29th December 2010, 10:00 AM #25 diyAudio Member   Join Date: Mar 2003 Location: Haarlem, the Netherlands Hi, I've remeasured the triode-connected Trigon EF86 valve at currents below 1 mA and I've reprocessed the old recordings for 2 mA and 4 mA. The latest results are: Flat, 20 Hz to 20 kHz: 199 uA: 16.45 nV/sqrt(Hz) 297 uA: 13.87 nV/sqrt(Hz) 891.5 uA: 9.045 nV/sqrt(Hz) 2073 uA: 7.384 nV/sqrt(Hz) 3960 uA: 8.541 nV/sqrt(Hz) A-weighted, 20 Hz to 20 kHz: 199 uA: 15.73 nV/sqrt(Hz) 297 uA: 13.11 nV/sqrt(Hz) 891.5 uA: 8.438 nV/sqrt(Hz) 2073 uA: 6.482 nV/sqrt(Hz) 3960 uA: 6.357 nV/sqrt(Hz) 100 Hz to 300 Hz: 199 uA: 19.9 nV/sqrt(Hz) 297 uA: 20.02 nV/sqrt(Hz) 891.5 uA: 20.8 nV/sqrt(Hz) 2073 uA: 26.27 nV/sqrt(Hz) 3960 uA: 38.03 nV/sqrt(Hz) 1 kHz to 1.2 kHz: 199 uA: 16.32 nV/sqrt(Hz) 297 uA: 14.56 nV/sqrt(Hz) 891.5 uA: 10.01 nV/sqrt(Hz) 2073 uA: 9.062 nV/sqrt(Hz) 3960 uA: 8.871 nV/sqrt(Hz) 10 kHz to 12 kHz: 199 uA: 16.21 nV/sqrt(Hz) 297 uA: 12.89 nV/sqrt(Hz) 891.5 uA: 8.205 nV/sqrt(Hz) 2073 uA: 5.798 nV/sqrt(Hz) 3960 uA: 5.597 nV/sqrt(Hz) Needless to say, I haven't a clue how accurate these measurements are. At least you clearly see the trends: white noise gets less with increasing bias current while excess noise increases with increasing current. The total noise around 200 Hz stays more or less constant up to about 1 mA and then increases. The optimal current for audio use is in the range of 2 mA to 4 mA, presumably on the lower side of this range for RIAA amplifiers as they have more gain for lower frequencies. The trend for 1/f noise below 1 mA was very different on the crappy Amperex devices, there it increased enormously below a certain current. Presumably this was the island effect that Van der Ziel wrote about. My measurement procedure is now: -Switch off all equipment that you don't need, preferably by unplugging it, to minimise interference -Record the noise with the valve switched off -Record the noise at various bias current settings with grid grounded -Record the noise at various bias current settings with grid connected to a known resistor that is used as a predictable noise source (44890 ohm for the old measurements, 20 kohm +/- 1 % for the newer measurements) -Use a comb filter in GoldWave to suppress 50 Hz mains hum and its harmonics (wave(n)-wave(n+882) at 44.1 kHz sample rate) -Use a steep 20 Hz highpass to remove any subsonics related to mains voltage variations (20 Hz, steepness=20 in GoldWave, which actually means a 40th order filter) -Listen very carefully to each recording and select a part without any noises due to microphony and thermal expansion, the neighbour's GSM telephone, ticks or anything else that is not noise -Maximise the level and write down how much GoldWave has increased the level -Measure the RMS level with GoldWave's "Volume Match" function. Volume Match determines the RMS value but neglects anything below a certain threshold, hence the need to first maximise the level to get an accurate result. -For the spot noise measurements, bandpass filter the signal, maximise the level and write down how much GoldWave has increased it, cut off a small part from the beginning because the bandpass filter needs some time to settle, use Volume Match again to measure the RMS value. Don't make the measurement bandwidth too narrow if you have only short sound fragments left. -Use some straightforward mathematics and a spreadsheet to correct for the measurement amplifier noise and to determine the valve noise by comparing it to the known noise from the resistor (assuming that the valve has only equivalent input voltage noise, no input current noise). Best regards, Marcel Last edited by MarcelvdG; 29th December 2010 at 10:07 AM.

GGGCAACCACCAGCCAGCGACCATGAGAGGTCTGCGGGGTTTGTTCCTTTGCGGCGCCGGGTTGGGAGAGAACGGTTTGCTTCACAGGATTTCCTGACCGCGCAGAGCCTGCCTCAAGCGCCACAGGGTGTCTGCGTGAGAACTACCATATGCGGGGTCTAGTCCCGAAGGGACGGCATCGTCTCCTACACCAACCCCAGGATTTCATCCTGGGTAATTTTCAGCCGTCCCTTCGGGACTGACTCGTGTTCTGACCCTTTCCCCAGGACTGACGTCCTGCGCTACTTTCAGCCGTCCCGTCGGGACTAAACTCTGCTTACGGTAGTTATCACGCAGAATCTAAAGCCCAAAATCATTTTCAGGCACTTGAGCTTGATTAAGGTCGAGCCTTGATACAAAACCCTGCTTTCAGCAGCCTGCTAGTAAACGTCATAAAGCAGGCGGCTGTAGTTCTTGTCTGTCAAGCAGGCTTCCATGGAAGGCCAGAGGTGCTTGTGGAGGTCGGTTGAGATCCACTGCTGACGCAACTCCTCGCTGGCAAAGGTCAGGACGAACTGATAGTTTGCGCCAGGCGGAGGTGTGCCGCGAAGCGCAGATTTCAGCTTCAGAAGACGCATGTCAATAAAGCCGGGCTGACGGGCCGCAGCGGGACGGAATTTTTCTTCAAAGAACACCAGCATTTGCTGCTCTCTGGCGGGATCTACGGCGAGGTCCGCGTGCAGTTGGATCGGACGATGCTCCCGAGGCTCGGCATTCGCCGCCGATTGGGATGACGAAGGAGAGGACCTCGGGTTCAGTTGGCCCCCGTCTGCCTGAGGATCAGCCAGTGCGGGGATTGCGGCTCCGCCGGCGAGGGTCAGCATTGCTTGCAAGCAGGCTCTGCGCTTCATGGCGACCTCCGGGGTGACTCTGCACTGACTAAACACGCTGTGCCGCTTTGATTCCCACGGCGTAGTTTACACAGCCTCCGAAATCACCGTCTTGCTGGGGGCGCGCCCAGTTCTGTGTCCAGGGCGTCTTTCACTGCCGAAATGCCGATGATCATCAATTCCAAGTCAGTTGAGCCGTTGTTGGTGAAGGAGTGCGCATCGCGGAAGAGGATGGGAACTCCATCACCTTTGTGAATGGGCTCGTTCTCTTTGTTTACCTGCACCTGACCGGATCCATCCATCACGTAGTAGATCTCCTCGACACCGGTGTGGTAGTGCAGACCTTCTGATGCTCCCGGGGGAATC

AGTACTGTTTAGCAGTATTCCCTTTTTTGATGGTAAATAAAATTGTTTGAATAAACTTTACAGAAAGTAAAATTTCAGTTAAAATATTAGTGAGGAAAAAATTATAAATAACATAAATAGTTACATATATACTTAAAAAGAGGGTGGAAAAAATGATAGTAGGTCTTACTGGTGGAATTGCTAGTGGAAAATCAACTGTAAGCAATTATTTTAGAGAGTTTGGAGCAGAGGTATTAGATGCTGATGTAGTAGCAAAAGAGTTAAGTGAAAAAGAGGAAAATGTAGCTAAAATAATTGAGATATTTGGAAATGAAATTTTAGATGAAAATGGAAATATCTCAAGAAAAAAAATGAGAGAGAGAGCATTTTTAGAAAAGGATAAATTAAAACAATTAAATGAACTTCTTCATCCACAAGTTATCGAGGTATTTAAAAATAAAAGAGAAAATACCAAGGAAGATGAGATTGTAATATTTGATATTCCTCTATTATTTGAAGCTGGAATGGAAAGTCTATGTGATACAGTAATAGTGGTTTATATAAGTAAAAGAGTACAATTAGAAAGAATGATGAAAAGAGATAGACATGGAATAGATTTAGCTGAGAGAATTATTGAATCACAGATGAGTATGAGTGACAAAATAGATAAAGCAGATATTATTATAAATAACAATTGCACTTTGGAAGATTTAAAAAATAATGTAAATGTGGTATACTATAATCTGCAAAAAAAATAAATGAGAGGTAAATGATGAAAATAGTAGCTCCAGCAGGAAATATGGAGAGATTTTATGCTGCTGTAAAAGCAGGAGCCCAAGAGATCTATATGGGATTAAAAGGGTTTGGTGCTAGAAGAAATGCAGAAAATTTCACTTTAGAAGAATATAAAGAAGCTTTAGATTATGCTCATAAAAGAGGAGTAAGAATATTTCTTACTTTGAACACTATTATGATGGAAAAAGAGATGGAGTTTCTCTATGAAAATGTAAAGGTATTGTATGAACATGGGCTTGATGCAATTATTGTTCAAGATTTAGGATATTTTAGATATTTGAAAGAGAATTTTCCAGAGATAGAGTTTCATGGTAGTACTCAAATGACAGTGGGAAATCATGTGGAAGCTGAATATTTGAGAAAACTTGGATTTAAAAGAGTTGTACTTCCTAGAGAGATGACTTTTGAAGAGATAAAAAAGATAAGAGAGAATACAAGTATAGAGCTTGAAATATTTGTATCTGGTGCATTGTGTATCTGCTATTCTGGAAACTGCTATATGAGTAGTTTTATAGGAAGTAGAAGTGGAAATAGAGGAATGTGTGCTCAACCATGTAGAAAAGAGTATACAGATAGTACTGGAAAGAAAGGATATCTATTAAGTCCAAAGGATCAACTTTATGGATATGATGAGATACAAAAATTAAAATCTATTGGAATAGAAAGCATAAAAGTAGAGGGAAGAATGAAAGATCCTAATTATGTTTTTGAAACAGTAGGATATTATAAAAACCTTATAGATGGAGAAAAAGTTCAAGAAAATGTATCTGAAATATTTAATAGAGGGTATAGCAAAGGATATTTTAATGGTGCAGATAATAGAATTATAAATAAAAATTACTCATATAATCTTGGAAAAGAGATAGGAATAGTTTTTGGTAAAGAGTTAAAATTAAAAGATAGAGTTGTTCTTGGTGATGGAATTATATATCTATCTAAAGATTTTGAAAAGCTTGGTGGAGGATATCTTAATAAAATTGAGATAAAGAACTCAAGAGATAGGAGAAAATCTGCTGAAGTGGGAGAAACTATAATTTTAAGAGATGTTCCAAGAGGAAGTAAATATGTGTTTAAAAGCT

29th December 2010, 01:50 PM #26 diyAudio Member     Join Date: Sep 2003 Location: Alps:Tube amp designs over 150W, SMPS guru. Turn the clock back....... Pentode noise - some numbers for the 6BR7 richy
 30th December 2010, 05:19 PM #27 diyAudio Member   Join Date: Mar 2003 Location: Haarlem, the Netherlands Hello Richy, Thanks for the interesting link! I'm surprised that Standard Telephones and Cables Pty Ltd blaims the leakage of the mica insulators for the spread on the noise, particularly at a source impedance as low as 100 kohm. According to Van der Ziel current noise due to leakage is usually negligible except when unusually high impedances are used, like in electrometer circuits (or condenser microphone amplifiers). Besides, he attributes the leakage to electrons from the cathode being picked up by the grid, electrons being emitted from the grid because of high grid temperature or light falling on the grid, and to collision ionisation due to traces of gas. So basically anything you can think of except the mica insulators. Best regards, Marcel
 31st December 2010, 09:15 AM #28 diyAudio Member   Join Date: Mar 2003 Location: Haarlem, the Netherlands By the way, according to Van der Ziel collision ionisation due to small traces of gas can also increase the white voltage noise enormously (which would be visible at low source impedances), even at small grid currents. "The positive ions, however, moving through the potential minimum with low speed, reduce the space charge and thus give rise to a large temporary increase in anode current. The original current fluctuation thus becomes amplified by a factor mu_0 which is rather large (mu_0=10 or more)." He shows a measured graph taken from B. J. Thompson and D. O. North, RCA review, vol. 5, nr. 371, 1941. For the specific valve that they measured a gas pressure giving 1 uA of grid current gave an extra noise of sqrt(2q*4 mA)~=35.8 pA/sqrt(Hz) at the anode. At a transconductance of (say) 2.5 mA/V that would correspond to 14.3 nV/sqrt(Hz) equivalent input noise voltage.
 31st December 2010, 09:41 AM #29 diyAudio Member   Join Date: Aug 2006 Location: Berkshire UK Lo noise valves/tubes Hi all, Another couple to chuck into the equation are the Brimar 6BR7 and 6BS7, Which I see someone has already commented on the 6BR7. I believe the 6BS7 was specifically for instrumentation as it has a g1 top cap. John Caswell Last edited by John Caswell; 31st December 2010 at 09:44 AM. Reason: Further comments
 13th January 2013, 08:45 PM #30 diyAudio Member   Join Date: Apr 2007 Hello MarcelvdG, could do you detail your noise measurements set-up, please ? Thanks !